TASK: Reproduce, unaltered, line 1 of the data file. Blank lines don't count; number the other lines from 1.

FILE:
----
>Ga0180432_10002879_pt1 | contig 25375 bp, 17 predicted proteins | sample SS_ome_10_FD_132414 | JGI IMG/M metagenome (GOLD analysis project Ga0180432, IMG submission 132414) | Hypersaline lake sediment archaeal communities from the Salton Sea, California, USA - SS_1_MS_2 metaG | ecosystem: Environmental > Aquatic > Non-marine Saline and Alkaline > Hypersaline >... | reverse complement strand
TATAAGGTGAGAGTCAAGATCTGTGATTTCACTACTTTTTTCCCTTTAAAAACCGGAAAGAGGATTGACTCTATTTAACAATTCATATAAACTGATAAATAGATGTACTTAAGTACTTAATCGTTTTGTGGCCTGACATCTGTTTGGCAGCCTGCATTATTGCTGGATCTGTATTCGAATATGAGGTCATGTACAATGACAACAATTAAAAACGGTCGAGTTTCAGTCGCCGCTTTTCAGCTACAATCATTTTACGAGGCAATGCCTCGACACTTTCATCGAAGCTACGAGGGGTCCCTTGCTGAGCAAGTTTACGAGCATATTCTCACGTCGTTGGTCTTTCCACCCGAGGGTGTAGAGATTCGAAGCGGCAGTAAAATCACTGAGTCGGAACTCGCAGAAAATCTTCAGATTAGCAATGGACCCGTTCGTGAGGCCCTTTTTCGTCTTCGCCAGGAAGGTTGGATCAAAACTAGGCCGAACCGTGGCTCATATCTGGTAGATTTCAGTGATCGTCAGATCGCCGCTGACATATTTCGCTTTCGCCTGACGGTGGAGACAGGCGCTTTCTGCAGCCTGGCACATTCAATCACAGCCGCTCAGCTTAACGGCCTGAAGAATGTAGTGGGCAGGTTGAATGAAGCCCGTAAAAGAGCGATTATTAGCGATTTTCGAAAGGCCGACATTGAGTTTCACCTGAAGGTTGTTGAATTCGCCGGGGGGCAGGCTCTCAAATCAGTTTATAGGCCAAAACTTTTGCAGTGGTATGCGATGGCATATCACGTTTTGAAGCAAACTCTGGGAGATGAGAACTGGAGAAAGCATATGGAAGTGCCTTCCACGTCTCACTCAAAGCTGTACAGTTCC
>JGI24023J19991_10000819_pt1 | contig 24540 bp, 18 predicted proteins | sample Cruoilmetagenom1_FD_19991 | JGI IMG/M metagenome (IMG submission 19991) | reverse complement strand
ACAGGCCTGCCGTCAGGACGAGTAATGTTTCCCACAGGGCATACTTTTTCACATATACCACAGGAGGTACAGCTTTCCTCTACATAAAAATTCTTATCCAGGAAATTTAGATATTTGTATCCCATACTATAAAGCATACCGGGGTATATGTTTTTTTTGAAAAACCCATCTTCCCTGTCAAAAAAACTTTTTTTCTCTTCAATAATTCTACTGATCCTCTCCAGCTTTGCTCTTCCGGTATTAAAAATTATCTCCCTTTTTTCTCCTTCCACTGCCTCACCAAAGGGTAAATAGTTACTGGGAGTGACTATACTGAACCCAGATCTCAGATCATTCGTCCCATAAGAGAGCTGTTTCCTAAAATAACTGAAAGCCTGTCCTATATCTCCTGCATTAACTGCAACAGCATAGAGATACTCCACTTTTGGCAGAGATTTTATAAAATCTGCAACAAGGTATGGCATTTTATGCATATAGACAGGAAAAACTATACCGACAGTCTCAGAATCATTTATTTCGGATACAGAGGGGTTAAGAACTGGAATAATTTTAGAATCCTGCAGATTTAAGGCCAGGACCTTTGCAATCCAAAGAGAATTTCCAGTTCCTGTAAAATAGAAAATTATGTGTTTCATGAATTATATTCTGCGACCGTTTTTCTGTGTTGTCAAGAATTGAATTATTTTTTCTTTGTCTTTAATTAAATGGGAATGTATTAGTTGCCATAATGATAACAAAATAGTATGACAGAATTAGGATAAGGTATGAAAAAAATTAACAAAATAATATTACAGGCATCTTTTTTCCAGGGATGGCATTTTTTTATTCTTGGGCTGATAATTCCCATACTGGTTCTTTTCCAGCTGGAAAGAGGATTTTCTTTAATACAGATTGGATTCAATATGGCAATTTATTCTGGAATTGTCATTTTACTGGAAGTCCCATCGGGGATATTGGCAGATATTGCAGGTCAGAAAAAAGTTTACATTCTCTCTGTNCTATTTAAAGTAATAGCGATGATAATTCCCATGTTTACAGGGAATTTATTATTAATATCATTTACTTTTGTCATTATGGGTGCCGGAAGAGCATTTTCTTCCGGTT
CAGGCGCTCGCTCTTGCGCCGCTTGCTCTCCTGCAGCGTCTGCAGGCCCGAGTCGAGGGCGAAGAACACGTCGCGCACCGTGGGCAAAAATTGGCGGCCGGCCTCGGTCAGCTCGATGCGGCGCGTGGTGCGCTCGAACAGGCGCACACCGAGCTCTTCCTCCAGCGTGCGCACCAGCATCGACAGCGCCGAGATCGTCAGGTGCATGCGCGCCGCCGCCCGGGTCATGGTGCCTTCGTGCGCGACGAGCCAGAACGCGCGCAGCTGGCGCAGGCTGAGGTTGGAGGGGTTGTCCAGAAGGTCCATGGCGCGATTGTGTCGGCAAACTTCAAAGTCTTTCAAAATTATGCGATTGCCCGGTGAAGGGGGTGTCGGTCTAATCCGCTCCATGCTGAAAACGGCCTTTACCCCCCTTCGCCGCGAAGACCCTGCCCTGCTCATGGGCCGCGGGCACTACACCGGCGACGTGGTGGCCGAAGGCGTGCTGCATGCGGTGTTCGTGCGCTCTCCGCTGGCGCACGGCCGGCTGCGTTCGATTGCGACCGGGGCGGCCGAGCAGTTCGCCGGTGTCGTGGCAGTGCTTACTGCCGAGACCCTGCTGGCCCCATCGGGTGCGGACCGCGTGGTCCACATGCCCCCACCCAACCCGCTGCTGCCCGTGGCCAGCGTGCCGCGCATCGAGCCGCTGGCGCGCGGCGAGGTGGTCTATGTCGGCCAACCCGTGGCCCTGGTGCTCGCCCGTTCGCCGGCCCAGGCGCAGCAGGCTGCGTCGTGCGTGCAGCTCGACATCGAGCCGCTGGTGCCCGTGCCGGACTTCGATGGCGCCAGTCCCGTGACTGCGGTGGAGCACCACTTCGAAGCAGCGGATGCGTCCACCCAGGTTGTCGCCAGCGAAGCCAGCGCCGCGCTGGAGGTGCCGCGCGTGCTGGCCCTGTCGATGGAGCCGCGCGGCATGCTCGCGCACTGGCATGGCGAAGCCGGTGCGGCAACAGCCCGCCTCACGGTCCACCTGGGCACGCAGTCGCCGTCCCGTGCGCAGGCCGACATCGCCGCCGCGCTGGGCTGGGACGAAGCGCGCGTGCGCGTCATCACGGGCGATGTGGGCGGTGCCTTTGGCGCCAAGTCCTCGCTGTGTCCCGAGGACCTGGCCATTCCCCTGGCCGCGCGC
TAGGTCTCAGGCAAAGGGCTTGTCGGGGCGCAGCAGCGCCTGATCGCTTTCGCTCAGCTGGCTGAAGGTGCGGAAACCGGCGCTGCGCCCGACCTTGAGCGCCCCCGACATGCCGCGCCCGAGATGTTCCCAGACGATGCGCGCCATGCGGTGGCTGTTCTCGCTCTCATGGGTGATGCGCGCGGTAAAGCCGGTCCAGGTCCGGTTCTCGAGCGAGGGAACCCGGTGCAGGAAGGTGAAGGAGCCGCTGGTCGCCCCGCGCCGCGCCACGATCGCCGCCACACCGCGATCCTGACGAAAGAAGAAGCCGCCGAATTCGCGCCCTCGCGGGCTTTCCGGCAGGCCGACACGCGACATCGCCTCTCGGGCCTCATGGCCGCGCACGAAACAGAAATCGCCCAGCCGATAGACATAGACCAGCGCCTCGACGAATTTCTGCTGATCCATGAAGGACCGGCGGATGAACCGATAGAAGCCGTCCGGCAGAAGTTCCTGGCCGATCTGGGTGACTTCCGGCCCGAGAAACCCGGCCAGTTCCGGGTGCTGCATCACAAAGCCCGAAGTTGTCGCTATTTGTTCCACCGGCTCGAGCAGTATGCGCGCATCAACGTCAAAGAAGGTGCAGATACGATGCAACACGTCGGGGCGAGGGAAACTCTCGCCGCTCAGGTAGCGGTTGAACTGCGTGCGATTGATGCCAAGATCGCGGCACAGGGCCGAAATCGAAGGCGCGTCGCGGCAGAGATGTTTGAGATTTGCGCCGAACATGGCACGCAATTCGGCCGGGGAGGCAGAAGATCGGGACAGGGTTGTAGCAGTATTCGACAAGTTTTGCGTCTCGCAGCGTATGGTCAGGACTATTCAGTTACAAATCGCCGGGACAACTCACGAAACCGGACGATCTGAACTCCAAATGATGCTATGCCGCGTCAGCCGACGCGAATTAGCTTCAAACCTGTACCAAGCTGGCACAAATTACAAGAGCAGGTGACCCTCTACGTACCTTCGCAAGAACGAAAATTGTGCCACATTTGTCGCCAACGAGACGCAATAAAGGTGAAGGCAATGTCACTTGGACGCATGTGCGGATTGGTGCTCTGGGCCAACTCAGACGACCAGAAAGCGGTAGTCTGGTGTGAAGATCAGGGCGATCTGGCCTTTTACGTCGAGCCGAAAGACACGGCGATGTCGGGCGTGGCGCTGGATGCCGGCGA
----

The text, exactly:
>Ga0180432_10002879_pt1 | contig 25375 bp, 17 predicted proteins | sample SS_ome_10_FD_132414 | JGI IMG/M metagenome (GOLD analysis project Ga0180432, IMG submission 132414) | Hypersaline lake sediment archaeal communities from the Salton Sea, California, USA - SS_1_MS_2 metaG | ecosystem: Environmental > Aquatic > Non-marine Saline and Alkaline > Hypersaline >... | reverse complement strand